There are no easy answers to the Syria crisis. A US-led ground invasion would require something on the scale of the 1991 Gulf War — hundreds of thousands of troops. That’s not in the cards for a president, Congress, and public emerging from two major wars since 9/11. Russia and China continue to shield Syrian President Bashar Assad from international pressure at the UN, going so far as to object to proposals to facilitate the delivery of humanitarian aid. For now, the main, and mainly vain, hope is UN-led talks for a ceasefire and transition from Bashar Assad’s rule. At its current languid pace, that could take years to materialize.
Washington finds itself in an uncharacteristically weak position to drive events in Syria. President Obama has taken force off the table, refusing to strike last September following Assad’s use of chemical weapons against civilians. Obama has still not provided effective, lethal support to moderate rebels or threatened strikes on Assad’s air force if the brutal killings continue. As a result, the United States lacks the leverage and credibility to intimidate Assad. The administration plods along the diplomatic path, remaining a responsible contributor of humanitarian aid but lacking the strength to produce a solution on its own.
The one country that could make a decisive difference to stop the fighting is Vladimir Putin’s Russia. But Putin, aligned with Iran’s Revolutionary Guard and Hezbollah, prefers to run arms to the Syrian government and serve as Assad’s de facto lawyer in Geneva.
Putin will never reach a “Srebrenica moment” on Syria. That leaves the rest of us to consider once more — how many more lives will be claimed by Syria’s ceaseless civil war before we are finally shamed to stop the killings?
The question is: how?
Opponents of war, who nowadays seem to be much more concerned about avoiding involvement in other people’s wars than in ending wars — let’s call them the Not-Our-War-ists — seem to commonly have a kind of organic perspective on Syria.
If allowed to, the war will follow its natural course — though no one’s particularly clear about where that leads. In one breath the conflict in Syria involves no “good guys” and thus there is no basis for taking sides. Yet in the next breath, the conflict is driven by external powers and the Assad regime is resisting Western imperialism.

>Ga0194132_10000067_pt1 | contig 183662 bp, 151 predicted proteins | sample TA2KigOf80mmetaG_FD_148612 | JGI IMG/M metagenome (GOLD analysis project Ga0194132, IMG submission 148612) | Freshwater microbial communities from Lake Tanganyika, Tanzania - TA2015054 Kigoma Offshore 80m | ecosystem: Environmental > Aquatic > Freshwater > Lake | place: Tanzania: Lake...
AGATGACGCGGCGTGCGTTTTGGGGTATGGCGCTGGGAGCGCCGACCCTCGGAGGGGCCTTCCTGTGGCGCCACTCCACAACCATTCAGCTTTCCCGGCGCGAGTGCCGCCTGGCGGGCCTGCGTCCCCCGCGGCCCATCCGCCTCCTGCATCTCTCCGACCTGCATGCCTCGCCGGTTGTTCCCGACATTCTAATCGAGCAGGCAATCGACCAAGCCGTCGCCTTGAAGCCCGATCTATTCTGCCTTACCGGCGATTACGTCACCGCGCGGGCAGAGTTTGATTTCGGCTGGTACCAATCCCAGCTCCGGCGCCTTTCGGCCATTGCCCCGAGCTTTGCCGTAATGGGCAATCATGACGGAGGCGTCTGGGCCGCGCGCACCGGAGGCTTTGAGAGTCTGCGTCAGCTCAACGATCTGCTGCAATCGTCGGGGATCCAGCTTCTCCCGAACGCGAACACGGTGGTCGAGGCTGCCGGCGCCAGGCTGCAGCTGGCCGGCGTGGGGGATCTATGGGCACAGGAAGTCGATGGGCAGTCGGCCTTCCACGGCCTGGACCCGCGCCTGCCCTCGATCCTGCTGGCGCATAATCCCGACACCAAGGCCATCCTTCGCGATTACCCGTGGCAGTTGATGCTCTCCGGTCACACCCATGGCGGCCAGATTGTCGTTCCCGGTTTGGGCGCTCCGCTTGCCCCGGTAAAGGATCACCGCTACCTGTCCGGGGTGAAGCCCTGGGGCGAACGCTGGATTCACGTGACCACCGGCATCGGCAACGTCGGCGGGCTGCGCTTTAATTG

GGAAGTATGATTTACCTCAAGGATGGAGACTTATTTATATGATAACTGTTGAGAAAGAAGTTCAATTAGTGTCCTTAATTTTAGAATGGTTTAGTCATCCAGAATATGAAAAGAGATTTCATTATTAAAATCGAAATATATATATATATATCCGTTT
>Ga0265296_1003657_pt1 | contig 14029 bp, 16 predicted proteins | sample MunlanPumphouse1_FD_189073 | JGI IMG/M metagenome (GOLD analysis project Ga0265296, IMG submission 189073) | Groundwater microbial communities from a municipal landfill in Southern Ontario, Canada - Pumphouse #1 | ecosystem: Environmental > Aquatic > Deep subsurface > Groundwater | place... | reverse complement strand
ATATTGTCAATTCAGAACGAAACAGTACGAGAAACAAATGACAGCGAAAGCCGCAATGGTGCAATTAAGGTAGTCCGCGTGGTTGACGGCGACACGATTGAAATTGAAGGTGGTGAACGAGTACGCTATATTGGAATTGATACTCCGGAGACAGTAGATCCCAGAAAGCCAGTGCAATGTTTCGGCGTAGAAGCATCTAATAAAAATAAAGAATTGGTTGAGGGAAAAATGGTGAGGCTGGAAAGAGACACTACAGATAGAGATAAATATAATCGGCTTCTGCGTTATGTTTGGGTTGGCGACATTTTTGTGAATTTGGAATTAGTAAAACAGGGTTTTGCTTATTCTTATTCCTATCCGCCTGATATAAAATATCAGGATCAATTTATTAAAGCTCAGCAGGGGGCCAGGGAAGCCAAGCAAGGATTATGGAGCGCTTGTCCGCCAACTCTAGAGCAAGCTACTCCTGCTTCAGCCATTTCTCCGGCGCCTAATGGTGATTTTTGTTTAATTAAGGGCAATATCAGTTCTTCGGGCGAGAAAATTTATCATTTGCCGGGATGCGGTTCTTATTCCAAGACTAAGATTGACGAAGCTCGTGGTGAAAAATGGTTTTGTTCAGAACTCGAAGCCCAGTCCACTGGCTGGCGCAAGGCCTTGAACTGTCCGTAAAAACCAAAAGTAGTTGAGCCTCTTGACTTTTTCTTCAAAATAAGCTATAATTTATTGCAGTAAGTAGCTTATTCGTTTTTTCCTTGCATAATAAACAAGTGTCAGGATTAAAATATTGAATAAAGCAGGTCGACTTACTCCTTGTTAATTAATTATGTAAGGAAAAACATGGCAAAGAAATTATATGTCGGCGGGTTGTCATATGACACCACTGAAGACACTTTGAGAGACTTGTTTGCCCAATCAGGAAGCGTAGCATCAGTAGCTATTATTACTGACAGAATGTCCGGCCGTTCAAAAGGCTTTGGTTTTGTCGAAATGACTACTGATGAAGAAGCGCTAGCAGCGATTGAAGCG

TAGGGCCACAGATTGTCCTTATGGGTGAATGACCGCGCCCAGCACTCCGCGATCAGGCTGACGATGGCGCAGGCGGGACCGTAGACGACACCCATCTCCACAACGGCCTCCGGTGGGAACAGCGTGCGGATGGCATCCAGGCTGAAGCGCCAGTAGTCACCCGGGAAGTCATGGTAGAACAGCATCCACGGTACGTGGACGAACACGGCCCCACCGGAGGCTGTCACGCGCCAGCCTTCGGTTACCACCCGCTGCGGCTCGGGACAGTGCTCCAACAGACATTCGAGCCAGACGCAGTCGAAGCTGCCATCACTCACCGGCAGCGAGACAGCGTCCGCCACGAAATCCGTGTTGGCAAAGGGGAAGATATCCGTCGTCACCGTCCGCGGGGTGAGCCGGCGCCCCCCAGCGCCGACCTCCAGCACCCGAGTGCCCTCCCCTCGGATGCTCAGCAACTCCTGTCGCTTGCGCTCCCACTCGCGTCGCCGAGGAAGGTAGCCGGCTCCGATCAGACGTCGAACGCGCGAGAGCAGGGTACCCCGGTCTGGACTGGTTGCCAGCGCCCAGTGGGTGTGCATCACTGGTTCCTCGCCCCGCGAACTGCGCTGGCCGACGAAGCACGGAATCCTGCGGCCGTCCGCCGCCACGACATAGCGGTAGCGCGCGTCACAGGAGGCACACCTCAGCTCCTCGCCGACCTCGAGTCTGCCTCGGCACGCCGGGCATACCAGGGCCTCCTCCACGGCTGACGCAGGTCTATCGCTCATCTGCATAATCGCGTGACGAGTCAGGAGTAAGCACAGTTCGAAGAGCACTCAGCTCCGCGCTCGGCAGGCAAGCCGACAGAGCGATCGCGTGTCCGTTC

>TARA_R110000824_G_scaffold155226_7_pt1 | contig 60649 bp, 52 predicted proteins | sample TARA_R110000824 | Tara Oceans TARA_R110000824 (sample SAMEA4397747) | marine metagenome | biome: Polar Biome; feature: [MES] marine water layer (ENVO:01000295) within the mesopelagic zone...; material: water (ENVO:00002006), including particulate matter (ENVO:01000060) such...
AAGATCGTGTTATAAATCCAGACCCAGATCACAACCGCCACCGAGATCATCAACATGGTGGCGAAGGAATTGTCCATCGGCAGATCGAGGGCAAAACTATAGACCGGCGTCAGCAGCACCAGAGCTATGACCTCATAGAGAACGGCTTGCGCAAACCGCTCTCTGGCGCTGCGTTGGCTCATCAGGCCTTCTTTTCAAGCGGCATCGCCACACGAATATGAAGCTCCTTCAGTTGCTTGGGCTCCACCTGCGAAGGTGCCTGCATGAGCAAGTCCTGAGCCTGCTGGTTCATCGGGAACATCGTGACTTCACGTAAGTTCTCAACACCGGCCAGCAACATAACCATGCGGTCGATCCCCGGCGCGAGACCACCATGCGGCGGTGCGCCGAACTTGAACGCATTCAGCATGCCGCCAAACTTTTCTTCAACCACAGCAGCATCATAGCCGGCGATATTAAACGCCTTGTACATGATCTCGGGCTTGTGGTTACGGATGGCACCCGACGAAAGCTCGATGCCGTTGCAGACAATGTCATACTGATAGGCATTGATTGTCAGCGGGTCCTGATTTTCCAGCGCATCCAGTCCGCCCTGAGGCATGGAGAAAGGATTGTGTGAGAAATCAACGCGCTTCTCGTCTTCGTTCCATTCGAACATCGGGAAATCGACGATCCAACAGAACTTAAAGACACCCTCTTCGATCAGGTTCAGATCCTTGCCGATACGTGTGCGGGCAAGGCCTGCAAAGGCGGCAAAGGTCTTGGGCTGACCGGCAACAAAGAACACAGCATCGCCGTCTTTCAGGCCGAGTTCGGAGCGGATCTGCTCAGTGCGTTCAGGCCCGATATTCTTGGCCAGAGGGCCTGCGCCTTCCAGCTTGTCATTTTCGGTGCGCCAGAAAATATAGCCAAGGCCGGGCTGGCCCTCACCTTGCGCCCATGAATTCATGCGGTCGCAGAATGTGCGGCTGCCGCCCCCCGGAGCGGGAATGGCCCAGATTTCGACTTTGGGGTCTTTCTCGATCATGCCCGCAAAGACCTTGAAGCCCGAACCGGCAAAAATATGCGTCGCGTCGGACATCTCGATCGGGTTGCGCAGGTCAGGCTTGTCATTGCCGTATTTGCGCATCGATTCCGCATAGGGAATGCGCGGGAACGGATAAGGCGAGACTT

While it’s impossible to construct a coherent picture from these elements, the unifying theme is that Syria must not become another Iraq.
On those terms, since there has been no invasion, no bombs dropped nor cruise missiles launched from American warships, I guess — at least for now — Syria counts as one success story in the campaign to end U.S.-led wars in the Middle East.
While 140,000 have been killed and 6 million Syrians have lost their homes, this hasn’t become America’s war.
If this is mission accomplished, this is the kind of victory that leads to ruin.
So what’s the alternative?
One of the many reasons Americans tend to have a twisted view of war is because the continuation or end of a war has often had so little impact on life in America. Ending a war is a political choice here, but the physical implications play out elsewhere. America and American civilians collectively, face no existential threats.
The day the war ends is not the day the bombs stop dropping because for most Americans during wartime the bombs were always dropping somewhere else. War thus appears to be nothing more than the product of the callous calculations of governments — governments which might just as easily choose to end such wars as they chose to start them.
In Syria, on the other hand, both sides see themselves as facing an existential threat. There can be no return to a status quo ante bellum.
But as much as this is true for the Assad regime, it is not true for its principal supporters. Iran’s future does not depend on its alliance with Syria and neither does Russia’s. And while Hezbollah’s dependence may be the greatest, its involvement in Syria is actually serving to postpone its greatest existential challenge: whether it can ever fully evolve into a political entity, or whether it will always need weapons to compensate for a deficit in its popularity.
Without these three pillars of support, Assad is finished, and everyone knows that all four will not all rise or fall together.